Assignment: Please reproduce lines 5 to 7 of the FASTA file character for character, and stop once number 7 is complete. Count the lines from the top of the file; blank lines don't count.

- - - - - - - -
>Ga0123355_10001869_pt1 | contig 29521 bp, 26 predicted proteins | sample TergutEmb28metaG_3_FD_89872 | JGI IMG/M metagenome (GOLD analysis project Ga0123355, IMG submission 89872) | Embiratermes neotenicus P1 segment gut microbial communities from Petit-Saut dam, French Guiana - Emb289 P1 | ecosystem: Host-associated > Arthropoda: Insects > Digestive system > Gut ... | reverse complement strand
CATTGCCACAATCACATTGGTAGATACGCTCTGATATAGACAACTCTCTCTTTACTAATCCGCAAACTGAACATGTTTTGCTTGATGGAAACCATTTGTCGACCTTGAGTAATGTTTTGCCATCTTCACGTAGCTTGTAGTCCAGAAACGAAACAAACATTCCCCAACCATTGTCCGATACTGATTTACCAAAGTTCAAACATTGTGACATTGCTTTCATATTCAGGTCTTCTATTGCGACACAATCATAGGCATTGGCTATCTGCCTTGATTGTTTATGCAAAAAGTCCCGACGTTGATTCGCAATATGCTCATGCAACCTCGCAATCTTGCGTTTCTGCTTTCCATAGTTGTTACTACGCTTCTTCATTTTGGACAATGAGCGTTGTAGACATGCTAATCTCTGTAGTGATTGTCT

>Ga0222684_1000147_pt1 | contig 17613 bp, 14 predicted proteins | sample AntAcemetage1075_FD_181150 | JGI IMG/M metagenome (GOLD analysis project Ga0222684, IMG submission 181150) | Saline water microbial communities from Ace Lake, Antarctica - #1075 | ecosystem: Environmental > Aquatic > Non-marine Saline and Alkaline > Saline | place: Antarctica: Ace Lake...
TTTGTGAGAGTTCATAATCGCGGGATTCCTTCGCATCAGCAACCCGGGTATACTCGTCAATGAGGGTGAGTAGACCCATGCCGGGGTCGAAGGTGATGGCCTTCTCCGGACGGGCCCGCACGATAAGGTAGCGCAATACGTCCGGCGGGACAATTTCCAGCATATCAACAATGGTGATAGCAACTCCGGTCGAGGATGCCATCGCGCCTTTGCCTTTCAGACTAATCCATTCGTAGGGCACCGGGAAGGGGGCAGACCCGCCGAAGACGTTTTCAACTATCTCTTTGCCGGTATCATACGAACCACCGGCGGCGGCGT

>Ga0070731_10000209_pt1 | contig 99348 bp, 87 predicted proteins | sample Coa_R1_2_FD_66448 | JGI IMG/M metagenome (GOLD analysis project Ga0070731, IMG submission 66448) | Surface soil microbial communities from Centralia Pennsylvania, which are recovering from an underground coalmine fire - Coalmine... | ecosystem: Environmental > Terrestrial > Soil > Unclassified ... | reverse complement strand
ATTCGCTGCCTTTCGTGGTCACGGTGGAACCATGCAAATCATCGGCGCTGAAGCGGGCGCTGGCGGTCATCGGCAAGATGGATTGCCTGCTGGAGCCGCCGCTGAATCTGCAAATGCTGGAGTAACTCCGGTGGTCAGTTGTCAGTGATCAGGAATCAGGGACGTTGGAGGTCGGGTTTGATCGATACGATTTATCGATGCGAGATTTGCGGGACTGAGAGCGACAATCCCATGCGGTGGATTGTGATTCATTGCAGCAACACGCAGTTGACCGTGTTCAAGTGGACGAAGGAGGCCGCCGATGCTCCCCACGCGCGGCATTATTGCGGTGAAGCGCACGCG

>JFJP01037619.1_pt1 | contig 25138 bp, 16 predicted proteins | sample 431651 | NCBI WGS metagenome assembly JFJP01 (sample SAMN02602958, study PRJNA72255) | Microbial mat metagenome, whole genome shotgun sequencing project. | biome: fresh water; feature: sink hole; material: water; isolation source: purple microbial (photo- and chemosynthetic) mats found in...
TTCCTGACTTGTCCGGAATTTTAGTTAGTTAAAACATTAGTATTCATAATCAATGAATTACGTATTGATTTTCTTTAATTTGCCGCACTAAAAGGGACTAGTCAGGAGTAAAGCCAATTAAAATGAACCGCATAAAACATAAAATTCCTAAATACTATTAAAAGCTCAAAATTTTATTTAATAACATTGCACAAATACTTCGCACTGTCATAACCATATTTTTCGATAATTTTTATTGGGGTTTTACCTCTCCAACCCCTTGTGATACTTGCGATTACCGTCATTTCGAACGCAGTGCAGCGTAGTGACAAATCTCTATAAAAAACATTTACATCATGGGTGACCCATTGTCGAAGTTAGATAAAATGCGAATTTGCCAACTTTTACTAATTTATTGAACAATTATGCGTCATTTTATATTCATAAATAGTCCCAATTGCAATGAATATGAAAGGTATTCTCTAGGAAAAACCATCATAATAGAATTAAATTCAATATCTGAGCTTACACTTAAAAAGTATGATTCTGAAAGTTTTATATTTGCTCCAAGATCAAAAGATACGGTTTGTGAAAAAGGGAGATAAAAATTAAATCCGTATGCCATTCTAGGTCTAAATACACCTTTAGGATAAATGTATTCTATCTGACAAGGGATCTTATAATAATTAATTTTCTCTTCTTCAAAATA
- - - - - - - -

>Ga0070731_10000209_pt1 | contig 99348 bp, 87 predicted proteins | sample Coa_R1_2_FD_66448 | JGI IMG/M metagenome (GOLD analysis project Ga0070731, IMG submission 66448) | Surface soil microbial communities from Centralia Pennsylvania, which are recovering from an underground coalmine fire - Coalmine... | ecosystem: Environmental > Terrestrial > Soil > Unclassified ... | reverse complement strand
ATTCGCTGCCTTTCGTGGTCACGGTGGAACCATGCAAATCATCGGCGCTGAAGCGGGCGCTGGCGGTCATCGGCAAGATGGATTGCCTGCTGGAGCCGCCGCTGAATCTGCAAATGCTGGAGTAACTCCGGTGGTCAGTTGTCAGTGATCAGGAATCAGGGACGTTGGAGGTCGGGTTTGATCGATACGATTTATCGATGCGAGATTTGCGGGACTGAGAGCGACAATCCCATGCGGTGGATTGTGATTCATTGCAGCAACACGCAGTTGACCGTGTTCAAGTGGACGAAGGAGGCCGCCGATGCTCCCCACGCGCGGCATTATTGCGGTGAAGCGCACGCG

>JFJP01037619.1_pt1 | contig 25138 bp, 16 predicted proteins | sample 431651 | NCBI WGS metagenome assembly JFJP01 (sample SAMN02602958, study PRJNA72255) | Microbial mat metagenome, whole genome shotgun sequencing project. | biome: fresh water; feature: sink hole; material: water; isolation source: purple microbial (photo- and chemosynthetic) mats found in...